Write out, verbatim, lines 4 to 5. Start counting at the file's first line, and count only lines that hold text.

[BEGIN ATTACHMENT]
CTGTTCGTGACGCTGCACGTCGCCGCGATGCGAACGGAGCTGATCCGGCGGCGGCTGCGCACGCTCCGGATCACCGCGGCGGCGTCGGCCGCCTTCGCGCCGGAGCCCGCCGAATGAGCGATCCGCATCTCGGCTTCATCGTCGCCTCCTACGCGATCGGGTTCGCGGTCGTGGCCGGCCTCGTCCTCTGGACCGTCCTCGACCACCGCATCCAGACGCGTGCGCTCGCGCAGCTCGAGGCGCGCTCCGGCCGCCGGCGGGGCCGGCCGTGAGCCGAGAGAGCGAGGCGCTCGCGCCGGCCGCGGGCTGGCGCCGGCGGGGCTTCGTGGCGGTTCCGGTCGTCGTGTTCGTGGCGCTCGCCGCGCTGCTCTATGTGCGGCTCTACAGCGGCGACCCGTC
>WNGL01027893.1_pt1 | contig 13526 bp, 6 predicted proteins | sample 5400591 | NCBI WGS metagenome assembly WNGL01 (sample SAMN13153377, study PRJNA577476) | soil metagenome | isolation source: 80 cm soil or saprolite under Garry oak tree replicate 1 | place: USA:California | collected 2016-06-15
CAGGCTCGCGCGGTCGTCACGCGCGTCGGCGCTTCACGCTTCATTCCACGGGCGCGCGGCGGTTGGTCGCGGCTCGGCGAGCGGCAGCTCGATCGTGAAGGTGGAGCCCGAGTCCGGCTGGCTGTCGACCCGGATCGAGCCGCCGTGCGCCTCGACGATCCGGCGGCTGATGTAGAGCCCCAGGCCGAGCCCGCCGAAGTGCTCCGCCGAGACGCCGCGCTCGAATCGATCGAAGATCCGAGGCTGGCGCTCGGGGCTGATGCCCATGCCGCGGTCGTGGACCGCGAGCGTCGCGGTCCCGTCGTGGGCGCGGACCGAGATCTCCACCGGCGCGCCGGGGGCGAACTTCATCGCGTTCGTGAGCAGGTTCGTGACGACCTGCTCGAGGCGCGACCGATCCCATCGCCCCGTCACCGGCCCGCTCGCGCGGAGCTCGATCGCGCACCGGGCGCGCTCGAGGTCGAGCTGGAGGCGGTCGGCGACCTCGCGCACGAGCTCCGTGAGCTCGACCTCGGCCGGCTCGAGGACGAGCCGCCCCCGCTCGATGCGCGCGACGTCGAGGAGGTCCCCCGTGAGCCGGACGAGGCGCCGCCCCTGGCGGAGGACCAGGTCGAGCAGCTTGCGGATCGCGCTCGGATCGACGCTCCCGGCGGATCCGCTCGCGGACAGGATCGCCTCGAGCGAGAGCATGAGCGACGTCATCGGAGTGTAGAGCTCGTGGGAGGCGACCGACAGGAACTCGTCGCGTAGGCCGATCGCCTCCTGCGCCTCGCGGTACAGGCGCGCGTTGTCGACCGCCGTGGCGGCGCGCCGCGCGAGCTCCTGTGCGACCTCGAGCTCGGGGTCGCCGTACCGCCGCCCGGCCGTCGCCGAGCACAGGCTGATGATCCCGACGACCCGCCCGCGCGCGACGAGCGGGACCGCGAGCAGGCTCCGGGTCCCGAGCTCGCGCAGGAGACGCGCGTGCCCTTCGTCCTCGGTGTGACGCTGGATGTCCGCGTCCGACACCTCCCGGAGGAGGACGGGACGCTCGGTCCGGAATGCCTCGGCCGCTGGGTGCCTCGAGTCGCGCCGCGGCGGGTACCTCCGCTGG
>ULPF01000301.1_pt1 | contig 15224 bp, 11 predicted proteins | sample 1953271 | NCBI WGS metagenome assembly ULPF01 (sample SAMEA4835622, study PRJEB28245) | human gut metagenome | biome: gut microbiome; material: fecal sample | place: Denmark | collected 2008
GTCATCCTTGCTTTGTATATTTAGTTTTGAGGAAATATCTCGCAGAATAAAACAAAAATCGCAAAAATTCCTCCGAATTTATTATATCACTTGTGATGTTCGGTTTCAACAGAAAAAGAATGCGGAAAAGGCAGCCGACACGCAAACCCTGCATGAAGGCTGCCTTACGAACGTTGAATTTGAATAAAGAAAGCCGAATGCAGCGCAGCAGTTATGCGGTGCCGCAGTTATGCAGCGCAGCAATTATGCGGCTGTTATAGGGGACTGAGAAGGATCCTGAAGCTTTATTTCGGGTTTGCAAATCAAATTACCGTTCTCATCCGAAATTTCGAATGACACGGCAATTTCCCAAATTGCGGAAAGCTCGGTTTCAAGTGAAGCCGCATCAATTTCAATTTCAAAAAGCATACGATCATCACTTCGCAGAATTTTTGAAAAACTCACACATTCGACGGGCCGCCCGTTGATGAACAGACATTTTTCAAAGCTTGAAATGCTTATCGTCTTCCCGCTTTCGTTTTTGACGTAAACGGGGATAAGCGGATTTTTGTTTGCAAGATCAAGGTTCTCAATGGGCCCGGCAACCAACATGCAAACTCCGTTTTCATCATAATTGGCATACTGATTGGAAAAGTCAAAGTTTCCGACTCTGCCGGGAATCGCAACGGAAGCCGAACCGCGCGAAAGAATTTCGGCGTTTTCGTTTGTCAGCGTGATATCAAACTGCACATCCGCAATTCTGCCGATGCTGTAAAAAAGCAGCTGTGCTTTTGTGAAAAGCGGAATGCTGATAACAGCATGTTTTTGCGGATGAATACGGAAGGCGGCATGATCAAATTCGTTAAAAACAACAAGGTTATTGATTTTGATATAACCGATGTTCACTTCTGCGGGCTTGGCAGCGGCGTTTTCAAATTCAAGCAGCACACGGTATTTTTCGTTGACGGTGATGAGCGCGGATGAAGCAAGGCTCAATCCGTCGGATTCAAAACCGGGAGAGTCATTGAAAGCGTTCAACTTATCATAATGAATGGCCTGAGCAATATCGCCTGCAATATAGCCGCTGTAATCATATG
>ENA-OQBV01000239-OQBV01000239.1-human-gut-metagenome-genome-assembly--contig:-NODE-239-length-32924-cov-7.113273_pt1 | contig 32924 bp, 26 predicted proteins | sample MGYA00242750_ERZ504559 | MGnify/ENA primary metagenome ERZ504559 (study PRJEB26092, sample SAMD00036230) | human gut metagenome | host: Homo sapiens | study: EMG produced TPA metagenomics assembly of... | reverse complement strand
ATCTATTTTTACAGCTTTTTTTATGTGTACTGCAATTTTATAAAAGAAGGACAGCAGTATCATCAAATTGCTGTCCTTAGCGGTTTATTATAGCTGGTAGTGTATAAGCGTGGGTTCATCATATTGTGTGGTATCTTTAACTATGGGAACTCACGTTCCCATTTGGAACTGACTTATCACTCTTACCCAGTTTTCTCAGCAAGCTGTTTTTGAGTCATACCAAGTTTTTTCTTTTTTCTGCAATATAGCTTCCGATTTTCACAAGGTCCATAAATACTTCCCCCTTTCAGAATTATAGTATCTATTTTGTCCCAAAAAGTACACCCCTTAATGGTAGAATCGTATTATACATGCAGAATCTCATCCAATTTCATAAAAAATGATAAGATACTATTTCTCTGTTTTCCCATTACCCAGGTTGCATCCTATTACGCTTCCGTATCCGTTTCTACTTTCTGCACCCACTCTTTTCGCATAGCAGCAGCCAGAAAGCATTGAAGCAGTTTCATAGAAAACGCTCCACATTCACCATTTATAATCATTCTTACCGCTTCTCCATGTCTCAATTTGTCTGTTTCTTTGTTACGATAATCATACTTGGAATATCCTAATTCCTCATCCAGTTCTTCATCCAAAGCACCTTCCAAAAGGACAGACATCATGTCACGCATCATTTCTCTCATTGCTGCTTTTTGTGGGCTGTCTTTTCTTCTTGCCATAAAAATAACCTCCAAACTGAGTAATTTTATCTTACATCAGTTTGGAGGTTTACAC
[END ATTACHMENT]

>ULPF01000301.1_pt1 | contig 15224 bp, 11 predicted proteins | sample 1953271 | NCBI WGS metagenome assembly ULPF01 (sample SAMEA4835622, study PRJEB28245) | human gut metagenome | biome: gut microbiome; material: fecal sample | place: Denmark | collected 2008
GTCATCCTTGCTTTGTATATTTAGTTTTGAGGAAATATCTCGCAGAATAAAACAAAAATCGCAAAAATTCCTCCGAATTTATTATATCACTTGTGATGTTCGGTTTCAACAGAAAAAGAATGCGGAAAAGGCAGCCGACACGCAAACCCTGCATGAAGGCTGCCTTACGAACGTTGAATTTGAATAAAGAAAGCCGAATGCAGCGCAGCAGTTATGCGGTGCCGCAGTTATGCAGCGCAGCAATTATGCGGCTGTTATAGGGGACTGAGAAGGATCCTGAAGCTTTATTTCGGGTTTGCAAATCAAATTACCGTTCTCATCCGAAATTTCGAATGACACGGCAATTTCCCAAATTGCGGAAAGCTCGGTTTCAAGTGAAGCCGCATCAATTTCAATTTCAAAAAGCATACGATCATCACTTCGCAGAATTTTTGAAAAACTCACACATTCGACGGGCCGCCCGTTGATGAACAGACATTTTTCAAAGCTTGAAATGCTTATCGTCTTCCCGCTTTCGTTTTTGACGTAAACGGGGATAAGCGGATTTTTGTTTGCAAGATCAAGGTTCTCAATGGGCCCGGCAACCAACATGCAAACTCCGTTTTCATCATAATTGGCATACTGATTGGAAAAGTCAAAGTTTCCGACTCTGCCGGGAATCGCAACGGAAGCCGAACCGCGCGAAAGAATTTCGGCGTTTTCGTTTGTCAGCGTGATATCAAACTGCACATCCGCAATTCTGCCGATGCTGTAAAAAAGCAGCTGTGCTTTTGTGAAAAGCGGAATGCTGATAACAGCATGTTTTTGCGGATGAATACGGAAGGCGGCATGATCAAATTCGTTAAAAACAACAAGGTTATTGATTTTGATATAACCGATGTTCACTTCTGCGGGCTTGGCAGCGGCGTTTTCAAATTCAAGCAGCACACGGTATTTTTCGTTGACGGTGATGAGCGCGGATGAAGCAAGGCTCAATCCGTCGGATTCAAAACCGGGAGAGTCATTGAAAGCGTTCAACTTATCATAATGAATGGCCTGAGCAATATCGCCTGCAATATAGCCGCTGTAATCATATG